I used to work in an Asian office of a big UK firm. There was a big scandal a couple of years back when a partner asked the firm to look into some serious allegations. They refused to and it all escalated as they closed ranks. They ended up paying off and NDA ing him and eventually made an apology but without telling us what had happened and he left the firm. Many of us gave the firm the benefit of the doubt until a document the firm had prepared as part of the case (that was going to arbitration before the payoff), started doing the rounds. It had been left in the print room after being copied and one of the previous trainees came across it. It was quite shocking, turns out the allegations were backed up with clear email evidence which pointed to some really bad behaviour at a senior level. I confess I was one of those who read the paper. The behaviour was clearly far more culpable than the examples of junior lawyers who get the SRA finishing their careers. I am not a reg lawyer but don’t see how the firm got away without being sanctioned by SRA.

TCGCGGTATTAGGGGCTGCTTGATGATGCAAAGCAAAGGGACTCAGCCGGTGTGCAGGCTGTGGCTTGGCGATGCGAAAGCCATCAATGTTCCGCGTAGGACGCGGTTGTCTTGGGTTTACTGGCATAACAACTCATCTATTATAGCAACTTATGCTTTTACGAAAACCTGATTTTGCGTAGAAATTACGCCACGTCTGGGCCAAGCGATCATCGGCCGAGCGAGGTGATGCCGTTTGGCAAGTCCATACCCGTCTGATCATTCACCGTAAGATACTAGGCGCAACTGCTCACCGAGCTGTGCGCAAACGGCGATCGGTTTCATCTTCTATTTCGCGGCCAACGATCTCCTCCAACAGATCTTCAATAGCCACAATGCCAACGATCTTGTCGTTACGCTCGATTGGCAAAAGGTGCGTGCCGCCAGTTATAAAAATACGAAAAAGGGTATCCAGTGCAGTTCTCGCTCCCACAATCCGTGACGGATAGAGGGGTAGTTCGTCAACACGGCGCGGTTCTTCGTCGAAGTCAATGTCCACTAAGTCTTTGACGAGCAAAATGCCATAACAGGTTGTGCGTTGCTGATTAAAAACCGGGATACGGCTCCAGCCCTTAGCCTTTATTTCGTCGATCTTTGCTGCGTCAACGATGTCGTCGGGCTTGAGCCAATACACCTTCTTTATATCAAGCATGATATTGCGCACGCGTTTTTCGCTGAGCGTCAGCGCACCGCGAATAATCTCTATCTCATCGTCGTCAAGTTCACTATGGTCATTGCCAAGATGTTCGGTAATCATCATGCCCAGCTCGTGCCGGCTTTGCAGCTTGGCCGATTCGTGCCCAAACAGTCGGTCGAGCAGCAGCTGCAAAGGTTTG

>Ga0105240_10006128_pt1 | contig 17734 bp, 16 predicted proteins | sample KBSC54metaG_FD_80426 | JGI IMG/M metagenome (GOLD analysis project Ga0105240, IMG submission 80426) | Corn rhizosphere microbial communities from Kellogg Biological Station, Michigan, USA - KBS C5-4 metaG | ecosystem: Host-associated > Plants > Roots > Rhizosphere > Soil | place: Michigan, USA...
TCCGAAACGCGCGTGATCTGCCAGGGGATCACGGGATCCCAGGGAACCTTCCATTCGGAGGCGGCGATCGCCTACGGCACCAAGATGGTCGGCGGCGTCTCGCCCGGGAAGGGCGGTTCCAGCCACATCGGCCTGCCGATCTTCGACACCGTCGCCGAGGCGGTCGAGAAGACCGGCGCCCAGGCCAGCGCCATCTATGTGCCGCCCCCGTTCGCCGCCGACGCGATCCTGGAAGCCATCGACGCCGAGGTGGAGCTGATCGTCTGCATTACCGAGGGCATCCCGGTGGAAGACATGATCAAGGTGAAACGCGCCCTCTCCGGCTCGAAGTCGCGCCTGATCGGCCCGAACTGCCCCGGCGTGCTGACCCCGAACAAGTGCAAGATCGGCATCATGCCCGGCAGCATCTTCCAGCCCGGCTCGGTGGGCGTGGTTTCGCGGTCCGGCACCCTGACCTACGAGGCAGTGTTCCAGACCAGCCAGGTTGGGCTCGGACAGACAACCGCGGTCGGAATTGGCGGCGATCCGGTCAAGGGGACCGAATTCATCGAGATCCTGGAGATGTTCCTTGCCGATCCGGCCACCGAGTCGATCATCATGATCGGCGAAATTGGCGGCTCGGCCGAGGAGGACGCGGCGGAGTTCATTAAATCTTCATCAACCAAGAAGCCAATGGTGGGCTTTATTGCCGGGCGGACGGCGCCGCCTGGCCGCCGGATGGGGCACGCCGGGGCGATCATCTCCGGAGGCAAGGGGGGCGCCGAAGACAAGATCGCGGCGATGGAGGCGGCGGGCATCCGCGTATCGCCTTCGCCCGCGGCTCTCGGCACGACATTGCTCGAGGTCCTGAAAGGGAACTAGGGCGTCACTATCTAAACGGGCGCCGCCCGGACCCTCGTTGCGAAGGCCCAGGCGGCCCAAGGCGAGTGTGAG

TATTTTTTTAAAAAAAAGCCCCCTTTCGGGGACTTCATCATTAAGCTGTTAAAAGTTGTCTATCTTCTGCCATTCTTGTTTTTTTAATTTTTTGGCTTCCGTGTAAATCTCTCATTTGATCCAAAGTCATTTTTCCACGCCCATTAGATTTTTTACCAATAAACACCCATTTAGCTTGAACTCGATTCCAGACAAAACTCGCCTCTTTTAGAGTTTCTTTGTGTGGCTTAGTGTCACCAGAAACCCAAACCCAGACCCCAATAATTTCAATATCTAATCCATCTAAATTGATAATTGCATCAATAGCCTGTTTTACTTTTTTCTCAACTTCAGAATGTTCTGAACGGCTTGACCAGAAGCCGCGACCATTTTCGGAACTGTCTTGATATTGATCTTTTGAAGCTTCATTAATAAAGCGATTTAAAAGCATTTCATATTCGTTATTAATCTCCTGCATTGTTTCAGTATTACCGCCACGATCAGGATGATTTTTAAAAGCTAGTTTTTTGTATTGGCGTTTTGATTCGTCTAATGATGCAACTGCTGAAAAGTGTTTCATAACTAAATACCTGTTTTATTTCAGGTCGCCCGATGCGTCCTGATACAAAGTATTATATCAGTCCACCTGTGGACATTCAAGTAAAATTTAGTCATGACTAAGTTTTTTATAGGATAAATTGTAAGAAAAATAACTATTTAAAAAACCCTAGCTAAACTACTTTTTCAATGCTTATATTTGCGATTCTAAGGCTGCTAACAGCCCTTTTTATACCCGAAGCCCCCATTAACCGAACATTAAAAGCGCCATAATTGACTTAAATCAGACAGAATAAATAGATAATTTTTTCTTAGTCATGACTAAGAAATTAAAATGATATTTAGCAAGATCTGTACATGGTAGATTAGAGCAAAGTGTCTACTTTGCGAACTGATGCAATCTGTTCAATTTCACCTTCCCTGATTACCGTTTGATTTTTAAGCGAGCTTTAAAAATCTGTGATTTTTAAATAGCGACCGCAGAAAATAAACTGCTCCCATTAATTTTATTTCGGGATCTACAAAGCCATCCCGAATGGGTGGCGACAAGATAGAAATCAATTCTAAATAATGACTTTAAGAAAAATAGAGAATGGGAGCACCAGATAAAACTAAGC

Anonymous 18 September 20 15:12

@13:51, you say "Person do bad thing. Bad person must be punished.

I'm going to guess that you're white?

Perhaps you need to reflect for a bit on the difference between 'Justice' and 'Law Enforcement'.

Your insistence on dogmatically punishing rule-breakers just for breaking the rules is an attitude widely shared by white supremacists.

Anon 18 September 20 15:16

@ 13:51

Come and see the violence inherent in the system! Help, help, I'm being oppressed!

RegulatoryLawyer 18 September 20 15:27

MC @ 1507, the firm should self report to the SRA conduct which could amount to a breach of the SRA principles. If there has been a failure to report in the case you mention and assuming a report should have been made, or (even worse), if there was a misleading report given to SRA by the firm (“nothing to see here”) to protect culpable partners, then the firm and anyone in management who was complicit could find itself in some very hot water. Misleading the regulator is the most serious offence.
 

In truth, I am aware of a few examples of firms behaving like this and who use NDAs to silence those with potentially harmful information. It of course usually happens when needed to protect partners/management, and a junior lawyer would more likely be thrown under the bus. SRA are reluctant to go after management in a big, well resourced and powerful firm. Better to focus on the paralegal and trainees. 

 

Trevor Mealham 19 September 20 04:53